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Diasonics upgrade offers solution to dynamic transmit focus problem


Diasonics took a significant step last week to reestablish itsreputation as an innovator in ultrasound. The vendor revealedseveral gray-scale and color enhancements to its Spectra high-endradiology ultrasound system, at least one of which appears tobreak

Diasonics took a significant step last week to reestablish itsreputation as an innovator in ultrasound. The vendor revealedseveral gray-scale and color enhancements to its Spectra high-endradiology ultrasound system, at least one of which appears tobreak a long-standing technological barrier.

The premium ultrasound segment has become increasingly a neck-and-neckrace to upgrade the image quality and diagnostic power of thesesoftware-driven machines. Through its most recent upgrade, Diasonicshas shown it can tweak and tune with the best of them.

A few industry feathers were ruffled when Diasonics issueda press release announcing a new, proprietary technology, calledconfocal imaging, which enables dynamic focusing of the ultrasoundbeam. Most vendors assumed Diasonics was describing dynamic receivefocus, a technology introduced years ago by Acuson and adoptedby most vendors.

Dynamic receive focus involves the continuous recreation ofan electronic lens within the transducer to optimally accept signalsreturning from various depths in the body. Dynamic transmit focusis more difficult--some would say impossible--to achieve. Diasonicsintroduced both dynamic receive and dynamic transmit focus onits Spectra VST (variable summation technology) scanner upgrade.

"For the first time in medical ultrasound, we have a techniqueby which you can be in transmit focus and in receive focus throughoutthe image," said Omar Ishrak, vice president of product development.

Once an ultrasound beam is transmitted, there is no callingit back. Echoes from different depths up to a maximum penetrationwill bounce back to the transducer for reception and processing.When an attempt is made to create more than one transmit focalzone, signals from previous pulses returning from different depthsin the body will fuzz the picture with artifacts not originatingat the depth of that particular focal zone.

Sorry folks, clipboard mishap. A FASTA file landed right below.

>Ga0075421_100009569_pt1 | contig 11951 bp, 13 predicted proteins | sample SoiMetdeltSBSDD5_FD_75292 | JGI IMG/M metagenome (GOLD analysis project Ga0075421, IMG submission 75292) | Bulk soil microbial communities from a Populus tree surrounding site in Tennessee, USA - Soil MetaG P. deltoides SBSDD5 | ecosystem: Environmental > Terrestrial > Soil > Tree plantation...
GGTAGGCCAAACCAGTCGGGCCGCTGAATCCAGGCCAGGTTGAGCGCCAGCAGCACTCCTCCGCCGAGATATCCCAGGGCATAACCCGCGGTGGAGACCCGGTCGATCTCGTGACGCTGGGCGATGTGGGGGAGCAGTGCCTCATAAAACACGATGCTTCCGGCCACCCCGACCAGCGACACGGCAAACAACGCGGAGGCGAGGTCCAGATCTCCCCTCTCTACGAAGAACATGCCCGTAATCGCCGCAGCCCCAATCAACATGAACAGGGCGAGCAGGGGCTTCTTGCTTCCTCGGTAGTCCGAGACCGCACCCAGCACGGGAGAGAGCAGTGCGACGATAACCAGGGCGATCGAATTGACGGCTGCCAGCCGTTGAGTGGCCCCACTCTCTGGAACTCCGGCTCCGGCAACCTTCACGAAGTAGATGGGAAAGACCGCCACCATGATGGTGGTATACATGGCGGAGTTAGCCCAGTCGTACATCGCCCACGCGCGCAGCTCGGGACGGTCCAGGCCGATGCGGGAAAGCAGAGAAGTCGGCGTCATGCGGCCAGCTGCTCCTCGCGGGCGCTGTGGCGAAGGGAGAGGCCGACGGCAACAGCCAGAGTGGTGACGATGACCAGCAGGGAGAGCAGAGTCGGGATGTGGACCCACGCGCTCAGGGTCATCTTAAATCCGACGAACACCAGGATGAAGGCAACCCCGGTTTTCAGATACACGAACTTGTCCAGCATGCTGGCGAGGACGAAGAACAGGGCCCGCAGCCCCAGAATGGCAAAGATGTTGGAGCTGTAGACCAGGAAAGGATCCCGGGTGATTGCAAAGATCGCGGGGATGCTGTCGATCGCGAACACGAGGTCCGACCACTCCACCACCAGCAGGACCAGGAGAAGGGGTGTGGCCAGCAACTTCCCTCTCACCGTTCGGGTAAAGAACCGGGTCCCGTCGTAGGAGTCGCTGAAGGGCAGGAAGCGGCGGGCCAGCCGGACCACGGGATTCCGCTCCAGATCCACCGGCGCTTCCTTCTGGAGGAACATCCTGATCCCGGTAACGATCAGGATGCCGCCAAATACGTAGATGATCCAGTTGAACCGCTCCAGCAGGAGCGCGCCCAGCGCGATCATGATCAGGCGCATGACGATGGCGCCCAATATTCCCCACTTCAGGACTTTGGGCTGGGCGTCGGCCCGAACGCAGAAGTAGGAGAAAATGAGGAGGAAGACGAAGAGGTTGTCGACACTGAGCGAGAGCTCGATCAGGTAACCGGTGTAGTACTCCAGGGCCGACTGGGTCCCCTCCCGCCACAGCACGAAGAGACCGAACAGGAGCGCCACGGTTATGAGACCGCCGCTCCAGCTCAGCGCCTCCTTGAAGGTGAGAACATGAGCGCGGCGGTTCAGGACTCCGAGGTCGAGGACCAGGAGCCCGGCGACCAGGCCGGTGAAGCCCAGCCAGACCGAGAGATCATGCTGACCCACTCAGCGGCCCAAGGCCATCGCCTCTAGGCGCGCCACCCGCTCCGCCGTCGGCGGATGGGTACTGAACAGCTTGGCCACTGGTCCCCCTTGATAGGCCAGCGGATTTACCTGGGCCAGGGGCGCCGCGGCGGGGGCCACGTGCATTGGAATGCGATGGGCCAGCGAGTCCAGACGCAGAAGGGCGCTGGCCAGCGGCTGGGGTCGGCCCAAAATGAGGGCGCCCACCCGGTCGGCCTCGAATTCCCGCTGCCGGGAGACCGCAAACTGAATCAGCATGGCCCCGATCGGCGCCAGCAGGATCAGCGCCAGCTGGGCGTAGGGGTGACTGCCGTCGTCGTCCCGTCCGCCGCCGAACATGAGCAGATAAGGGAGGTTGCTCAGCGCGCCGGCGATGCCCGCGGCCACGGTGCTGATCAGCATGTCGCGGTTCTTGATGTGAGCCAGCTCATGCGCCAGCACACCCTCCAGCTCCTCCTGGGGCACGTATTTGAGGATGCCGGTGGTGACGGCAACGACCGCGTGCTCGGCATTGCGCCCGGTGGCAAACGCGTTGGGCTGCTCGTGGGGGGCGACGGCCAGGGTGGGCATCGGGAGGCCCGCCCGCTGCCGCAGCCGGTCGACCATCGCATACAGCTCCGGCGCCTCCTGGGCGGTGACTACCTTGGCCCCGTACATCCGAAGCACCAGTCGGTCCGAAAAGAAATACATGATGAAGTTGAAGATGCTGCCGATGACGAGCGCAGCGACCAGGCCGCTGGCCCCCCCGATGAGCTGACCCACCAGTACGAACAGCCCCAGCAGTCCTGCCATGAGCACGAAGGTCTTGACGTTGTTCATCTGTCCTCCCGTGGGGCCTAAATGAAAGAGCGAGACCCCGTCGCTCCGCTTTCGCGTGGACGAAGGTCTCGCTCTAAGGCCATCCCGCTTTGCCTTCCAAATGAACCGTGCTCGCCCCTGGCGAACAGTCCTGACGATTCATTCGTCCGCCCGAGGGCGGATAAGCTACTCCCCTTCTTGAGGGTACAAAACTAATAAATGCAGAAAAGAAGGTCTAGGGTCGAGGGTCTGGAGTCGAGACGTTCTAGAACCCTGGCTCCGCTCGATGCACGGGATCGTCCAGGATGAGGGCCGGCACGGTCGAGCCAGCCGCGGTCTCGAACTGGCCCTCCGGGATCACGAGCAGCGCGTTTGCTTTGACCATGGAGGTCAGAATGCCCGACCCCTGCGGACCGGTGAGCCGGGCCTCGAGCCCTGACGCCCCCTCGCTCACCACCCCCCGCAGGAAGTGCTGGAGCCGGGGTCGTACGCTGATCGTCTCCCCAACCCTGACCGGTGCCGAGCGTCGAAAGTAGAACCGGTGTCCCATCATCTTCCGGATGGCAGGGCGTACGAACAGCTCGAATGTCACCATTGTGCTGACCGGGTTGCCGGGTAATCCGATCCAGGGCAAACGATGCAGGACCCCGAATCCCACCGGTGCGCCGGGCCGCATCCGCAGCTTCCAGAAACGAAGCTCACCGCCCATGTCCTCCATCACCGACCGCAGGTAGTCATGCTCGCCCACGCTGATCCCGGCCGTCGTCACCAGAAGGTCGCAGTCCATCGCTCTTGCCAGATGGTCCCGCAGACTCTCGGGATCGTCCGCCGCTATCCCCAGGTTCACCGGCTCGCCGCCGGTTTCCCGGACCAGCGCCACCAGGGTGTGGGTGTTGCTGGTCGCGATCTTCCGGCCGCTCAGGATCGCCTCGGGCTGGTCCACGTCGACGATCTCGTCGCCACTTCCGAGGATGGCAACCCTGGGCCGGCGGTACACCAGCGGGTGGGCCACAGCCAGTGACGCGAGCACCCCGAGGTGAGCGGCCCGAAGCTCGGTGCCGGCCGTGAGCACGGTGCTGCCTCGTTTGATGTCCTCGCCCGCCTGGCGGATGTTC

Diasonics was able to create continuous transmit focus in theSpectra VST by accomplishing two things:

  • energy of a particular ultrasound beam is concentratedat a specific depth by simultaneously adjusting at least a half-dozentransmission parameters, such as aperture, amount of energy, burstlength and frequency; and

  • these beam parameters are readjusted on the fly sothat each beam transmission aims at a different depth and resultsin a minimal spillover of beam signals into other focal zones.

"The problem in the past with dynamic transmit is thatyou get all this interference between the zones. The way we havegotten around it is by reprogramming all of the beam parameters,"said Bruce N. Moore, president of Diasonics' ultrasound division.

This ability to rapidly reprogram the beam transmit parametersis not just a result of software improvements. Spectra's architecturehas a digital real-time controller in its front end that is separatefrom the scanner's main host computer and handles the reprogrammingwork.

"The host software is not controlling the beam parameters.That would be too slow. If you have an architecture that is basedon the host software controlling your front end, you can't implementwhat we have implemented, because you won't have the speed,"Moore told SCAN.

Although Spectra functions with a 48-channel front end originallylicensed from Acoustic Imaging, the controller was designed byDiasonics, he said.

Other advances in Spectra VST include:

  • Frequency domain imaging, which the vendor says takesa middle ground in multifrequency imaging between Acuson's multi-Hertzand ATL's broadband high-definition imaging techniques. FDI optimizesfrequencies for particular depths;

  • Matched impedance transducers. Diasonics invested inits own transducer development program, creating composite ceramicand epoxy transducers it claims provide impedances that are afactor of three or four lower than conventional transducers. Thisreduces reverberations and clears up near-field haze.

  • Color-flow sensitivity was improved through two softwareprograms, parametric clutter elimination and a time-domain signalseparator. These processing developments help reduce tissue artifactsand "flash" problems.

More discussion of Diasonics' VST product will be offered in thenext issue of SCAN.

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